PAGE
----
by Bill Buel, Vice President, Hardware, Origin, USA
3D Printed Electronics will ultimately enable and drive the merging of mechanical and electrical disciplines. Just as desktop 3D printers combined with the many peripheral software components empowers everyday, non-engineers to modify their world to their liking, and realize their innate creativity without formal engineering training, 3D printed electronics will not only open the doors, but will completely remove the roof and enable one of the most impactful forms of creativity and innovation that the world has ever seen.
Companies that are able to visualize the future in this context will have a lucrative foothold in what’s to come. In this presentation, we will examine some of these opportunities and reveal ways in which we can re-think some of our current strategies in the exciting, emerging industry of 3D Printed Electronics.
What drives you?
Commercializing new ideas: Producing something new in a lab, built and controlled by scientists and engineers can sometimes reach many roadblocks when we try to turn an idea into a product. I’m constantly driven by this challenge – to find the right product at the right price to suit the right market at the right time. Sometimes this means that we have to shelve some of the ‘coolest’ and innovative aspects of a technology until an economy of scale can be developed. Placing multiple, short and achievable stepping stones to get from point A to point Z throughout product/market evolution can allow us to realize early, and continually lucrative opportunities along the way. However, future accelerations can be achieved by not reacting linearly in our efforts, but instead to begin building bridges that we will inevitably have to cross.
Why should the delegate attend your presentation?
3D printing of electronics has not yet found an obvious path to mass productization. We will examine a few scenarios, which will be worth considering. Some of these scenarios will require that we completely re-think our approach, if we are brave enough to do so! In doing so, we may be able to identify and get a head start developing some of the most lucrative future opportunities.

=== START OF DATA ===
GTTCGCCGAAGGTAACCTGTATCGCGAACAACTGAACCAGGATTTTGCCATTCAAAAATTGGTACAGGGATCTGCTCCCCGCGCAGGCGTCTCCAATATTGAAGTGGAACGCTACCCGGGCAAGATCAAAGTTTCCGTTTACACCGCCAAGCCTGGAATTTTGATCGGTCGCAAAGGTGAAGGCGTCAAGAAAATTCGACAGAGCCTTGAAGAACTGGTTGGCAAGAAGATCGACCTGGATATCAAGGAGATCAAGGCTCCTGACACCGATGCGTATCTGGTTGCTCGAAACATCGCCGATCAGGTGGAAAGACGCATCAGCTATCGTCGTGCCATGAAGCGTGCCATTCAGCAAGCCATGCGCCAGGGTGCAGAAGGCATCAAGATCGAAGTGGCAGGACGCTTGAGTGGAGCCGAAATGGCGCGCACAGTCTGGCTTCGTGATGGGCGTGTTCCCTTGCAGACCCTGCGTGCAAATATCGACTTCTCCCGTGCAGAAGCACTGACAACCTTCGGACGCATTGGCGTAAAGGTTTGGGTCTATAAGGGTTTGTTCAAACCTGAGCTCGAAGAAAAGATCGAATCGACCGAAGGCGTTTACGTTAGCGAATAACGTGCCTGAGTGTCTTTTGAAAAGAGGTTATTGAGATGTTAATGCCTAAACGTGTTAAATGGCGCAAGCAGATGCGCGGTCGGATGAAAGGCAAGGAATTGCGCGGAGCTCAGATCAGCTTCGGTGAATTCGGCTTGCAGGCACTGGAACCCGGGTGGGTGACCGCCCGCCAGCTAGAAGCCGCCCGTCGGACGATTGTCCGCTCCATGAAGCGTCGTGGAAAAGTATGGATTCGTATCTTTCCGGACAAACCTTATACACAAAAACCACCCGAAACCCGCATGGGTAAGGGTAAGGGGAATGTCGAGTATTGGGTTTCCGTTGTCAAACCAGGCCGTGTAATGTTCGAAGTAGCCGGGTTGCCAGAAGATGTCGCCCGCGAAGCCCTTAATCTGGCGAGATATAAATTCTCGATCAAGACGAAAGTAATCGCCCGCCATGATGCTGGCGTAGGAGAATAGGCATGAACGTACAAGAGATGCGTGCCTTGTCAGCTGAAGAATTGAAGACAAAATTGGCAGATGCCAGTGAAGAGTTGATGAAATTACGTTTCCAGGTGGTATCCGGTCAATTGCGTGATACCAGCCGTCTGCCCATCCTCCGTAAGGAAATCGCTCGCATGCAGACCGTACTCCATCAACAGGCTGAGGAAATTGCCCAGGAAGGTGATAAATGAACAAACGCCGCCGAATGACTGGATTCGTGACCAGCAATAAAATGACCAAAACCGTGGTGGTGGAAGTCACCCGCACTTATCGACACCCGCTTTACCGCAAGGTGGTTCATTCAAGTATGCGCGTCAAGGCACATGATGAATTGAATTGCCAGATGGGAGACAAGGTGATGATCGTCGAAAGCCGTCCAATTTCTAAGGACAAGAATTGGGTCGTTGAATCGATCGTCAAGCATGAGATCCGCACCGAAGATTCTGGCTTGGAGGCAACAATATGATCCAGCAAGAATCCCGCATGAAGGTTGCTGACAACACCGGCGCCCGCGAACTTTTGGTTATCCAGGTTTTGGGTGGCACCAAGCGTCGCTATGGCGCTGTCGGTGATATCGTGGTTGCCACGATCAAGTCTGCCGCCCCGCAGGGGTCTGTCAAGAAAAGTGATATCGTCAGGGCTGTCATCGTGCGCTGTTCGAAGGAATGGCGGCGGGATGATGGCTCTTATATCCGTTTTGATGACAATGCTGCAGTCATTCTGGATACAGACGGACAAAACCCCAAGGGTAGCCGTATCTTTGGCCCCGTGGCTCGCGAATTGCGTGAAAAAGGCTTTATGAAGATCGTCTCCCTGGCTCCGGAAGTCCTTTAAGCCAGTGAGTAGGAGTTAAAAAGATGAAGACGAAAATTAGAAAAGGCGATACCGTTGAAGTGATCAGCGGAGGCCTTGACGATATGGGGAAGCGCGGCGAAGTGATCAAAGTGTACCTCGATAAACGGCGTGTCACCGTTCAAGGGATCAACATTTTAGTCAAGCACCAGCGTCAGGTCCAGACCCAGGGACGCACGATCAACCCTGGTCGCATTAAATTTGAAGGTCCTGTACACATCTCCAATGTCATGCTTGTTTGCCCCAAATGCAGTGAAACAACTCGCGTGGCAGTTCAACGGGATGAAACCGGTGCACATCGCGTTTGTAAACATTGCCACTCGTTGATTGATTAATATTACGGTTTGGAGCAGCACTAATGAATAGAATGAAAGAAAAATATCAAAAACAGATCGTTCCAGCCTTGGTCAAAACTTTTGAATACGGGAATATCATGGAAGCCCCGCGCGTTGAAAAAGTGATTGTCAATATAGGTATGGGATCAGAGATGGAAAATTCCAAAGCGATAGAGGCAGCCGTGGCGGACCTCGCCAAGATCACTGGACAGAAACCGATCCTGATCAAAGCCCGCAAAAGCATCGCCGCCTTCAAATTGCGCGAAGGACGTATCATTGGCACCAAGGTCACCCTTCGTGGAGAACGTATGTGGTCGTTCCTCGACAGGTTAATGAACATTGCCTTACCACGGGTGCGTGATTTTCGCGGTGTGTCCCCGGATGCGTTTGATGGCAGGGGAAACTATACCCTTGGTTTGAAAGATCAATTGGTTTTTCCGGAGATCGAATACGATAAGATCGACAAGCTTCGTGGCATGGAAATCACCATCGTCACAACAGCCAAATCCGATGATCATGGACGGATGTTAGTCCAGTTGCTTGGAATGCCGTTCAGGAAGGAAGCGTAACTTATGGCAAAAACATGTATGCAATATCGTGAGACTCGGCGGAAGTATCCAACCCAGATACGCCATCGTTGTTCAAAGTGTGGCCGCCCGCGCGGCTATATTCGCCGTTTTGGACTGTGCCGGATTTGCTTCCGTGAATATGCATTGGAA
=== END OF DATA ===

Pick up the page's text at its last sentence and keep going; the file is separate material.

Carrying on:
What emerging technologies/trends do you see as having the greatest potential in the short and long run?
In the short term, developing advanced features which are only possible through 3D printing of electronics, regardless of industry adoption or market size, will have the greatest potential. We are essentially in the “concept car” phase of the technology. These concepts are what will excite investment and fuel research.In the long term, the winners will be those technologies which can economically scale across multiple industries and begin to replace traditional methods – not just because they are lower risk, and quicker means to market, but because they offer something that previously never existed. These winners will have asked “what will be of extreme value to the industry when that time comes?” and have planted seeds early.
What kind of impact do you expect them to have?
Enormous impact – to the point where traditional methods seem almost archaic.
What are the barriers that might stand in the way?
There are several major barriers, which we will examine in the presentation. Along with Market adoption, These include, Equipment, Software, Education and Training.
3D printed electronics is the critical piece of the puzzle to propel the discipline of Product Design and Engineering from being a “thing” that trained specialists DO to a “device” that novices USE.